Illustration for article titled Auto Show Swag Is Still Sparse

Welcome to Must Read, where we single out the best stories from around the automotive universe and beyond. Today we have reports from Hemmings, The Truth About Cars and Petrolicious.


2014 NAIAS: Profits And Shrimp Might Be Back But Swag Still SparseThe Truth About Cars

When we asked our readers what you wanted us to cover at the 2014 NAIAS media preview, one of the requests was about swag and perks. There was a time, maybe 10 or 12 years ago, when automotive press kits and related items distributed to members of the media at major auto shows were special enough and collectible enough that a decent number of literature and toy dealers would bring entire crews to those shows to get inventory to sell on eBay. The former communications director of the Chicago Auto Show would publicly bemoan the presence of what he called "press kit thieves" who'd manage to get past the credentials committee to get in the show and then out past security with boxes of press kits and cases of die cast models. There were so many things that would be collectible to car enthusiasts one could make a business out of it.


Lost Cars of the 1980s – Lamborghini Jalpa P350 GTSHemmings

Hidden, perhaps, in the shadow of its bigger brother, the legendary Lamborghini Countach, the Jalpa was an important car for the Sant'Agata manufacturer, and its launch helped the Mimran family pull Lamborghini back from the brink of extinction. Yet the Lamborghini Jalpa has almost vanished from the supercar landscape in the 26 years since production ended.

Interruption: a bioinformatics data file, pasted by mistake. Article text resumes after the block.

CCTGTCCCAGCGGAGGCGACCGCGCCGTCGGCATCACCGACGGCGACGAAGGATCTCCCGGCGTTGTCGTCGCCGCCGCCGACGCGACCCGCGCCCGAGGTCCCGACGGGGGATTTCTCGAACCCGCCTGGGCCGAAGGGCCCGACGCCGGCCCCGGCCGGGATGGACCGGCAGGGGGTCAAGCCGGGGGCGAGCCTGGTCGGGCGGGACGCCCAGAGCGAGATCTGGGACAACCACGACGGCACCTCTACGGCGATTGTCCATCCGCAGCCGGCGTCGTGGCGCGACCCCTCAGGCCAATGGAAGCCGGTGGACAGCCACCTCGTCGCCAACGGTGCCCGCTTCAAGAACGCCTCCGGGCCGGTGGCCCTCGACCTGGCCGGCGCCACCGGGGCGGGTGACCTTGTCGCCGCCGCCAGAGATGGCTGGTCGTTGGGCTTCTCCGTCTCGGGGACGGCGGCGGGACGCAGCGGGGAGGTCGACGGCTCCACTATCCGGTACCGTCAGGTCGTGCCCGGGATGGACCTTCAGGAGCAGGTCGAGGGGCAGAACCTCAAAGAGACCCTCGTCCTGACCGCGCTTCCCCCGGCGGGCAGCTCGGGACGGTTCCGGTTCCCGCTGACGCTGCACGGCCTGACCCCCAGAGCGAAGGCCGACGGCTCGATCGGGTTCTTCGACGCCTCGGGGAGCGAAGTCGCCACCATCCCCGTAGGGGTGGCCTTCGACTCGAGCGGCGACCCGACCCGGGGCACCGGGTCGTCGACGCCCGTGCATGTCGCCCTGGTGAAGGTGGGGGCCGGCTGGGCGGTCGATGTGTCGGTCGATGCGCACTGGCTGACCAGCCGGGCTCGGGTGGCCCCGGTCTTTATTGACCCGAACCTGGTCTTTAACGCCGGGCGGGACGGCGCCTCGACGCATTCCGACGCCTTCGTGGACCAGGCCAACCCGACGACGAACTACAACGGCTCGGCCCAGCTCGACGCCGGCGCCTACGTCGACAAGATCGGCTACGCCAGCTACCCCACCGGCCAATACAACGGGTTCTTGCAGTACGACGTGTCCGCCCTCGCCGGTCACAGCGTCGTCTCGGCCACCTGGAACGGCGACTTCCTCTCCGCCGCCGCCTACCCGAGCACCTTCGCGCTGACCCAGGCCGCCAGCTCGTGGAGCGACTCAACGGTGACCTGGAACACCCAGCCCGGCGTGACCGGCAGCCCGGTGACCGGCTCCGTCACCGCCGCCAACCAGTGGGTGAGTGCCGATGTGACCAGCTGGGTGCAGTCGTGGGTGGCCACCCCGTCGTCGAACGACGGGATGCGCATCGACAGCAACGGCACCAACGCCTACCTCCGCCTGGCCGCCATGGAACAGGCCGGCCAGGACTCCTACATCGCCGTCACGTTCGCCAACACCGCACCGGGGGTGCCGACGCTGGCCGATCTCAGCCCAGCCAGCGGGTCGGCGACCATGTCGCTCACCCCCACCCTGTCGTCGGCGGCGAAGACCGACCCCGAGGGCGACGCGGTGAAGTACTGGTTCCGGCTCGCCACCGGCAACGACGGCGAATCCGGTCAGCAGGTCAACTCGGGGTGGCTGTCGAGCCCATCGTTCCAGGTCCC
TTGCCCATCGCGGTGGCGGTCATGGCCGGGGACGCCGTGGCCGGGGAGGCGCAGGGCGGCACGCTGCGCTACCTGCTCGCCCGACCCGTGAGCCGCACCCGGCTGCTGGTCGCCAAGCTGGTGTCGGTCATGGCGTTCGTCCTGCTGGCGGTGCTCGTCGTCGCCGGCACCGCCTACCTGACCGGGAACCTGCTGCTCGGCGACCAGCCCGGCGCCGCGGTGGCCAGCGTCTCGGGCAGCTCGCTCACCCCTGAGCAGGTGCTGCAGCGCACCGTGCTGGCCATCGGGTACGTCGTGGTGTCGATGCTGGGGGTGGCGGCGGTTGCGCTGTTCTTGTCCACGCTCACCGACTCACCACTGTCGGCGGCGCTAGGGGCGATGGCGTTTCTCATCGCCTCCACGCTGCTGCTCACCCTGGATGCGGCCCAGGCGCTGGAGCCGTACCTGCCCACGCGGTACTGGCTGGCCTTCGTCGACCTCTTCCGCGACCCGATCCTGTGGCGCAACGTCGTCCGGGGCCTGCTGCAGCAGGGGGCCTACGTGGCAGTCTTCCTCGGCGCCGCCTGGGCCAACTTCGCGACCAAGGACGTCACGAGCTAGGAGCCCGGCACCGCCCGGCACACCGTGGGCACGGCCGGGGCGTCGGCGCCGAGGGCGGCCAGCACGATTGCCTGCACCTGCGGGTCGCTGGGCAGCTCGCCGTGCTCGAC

The Colorful History Of Racing Hues, An IntroductionPetrolicious

Before the modern age of noisy sponsorship and over-crowded company logos, race tracks were host to a much more subdued and monochromatic breed of racing vehicle. Cars were painted a solid color and the only decoration was an entry number, if that. Much like today's F1 cars, when Grand Prix racing began most of the machines were quite similar looking and gave both spectators and officials a headache when attempting to distinguish them.


Share This Story

Get our newsletter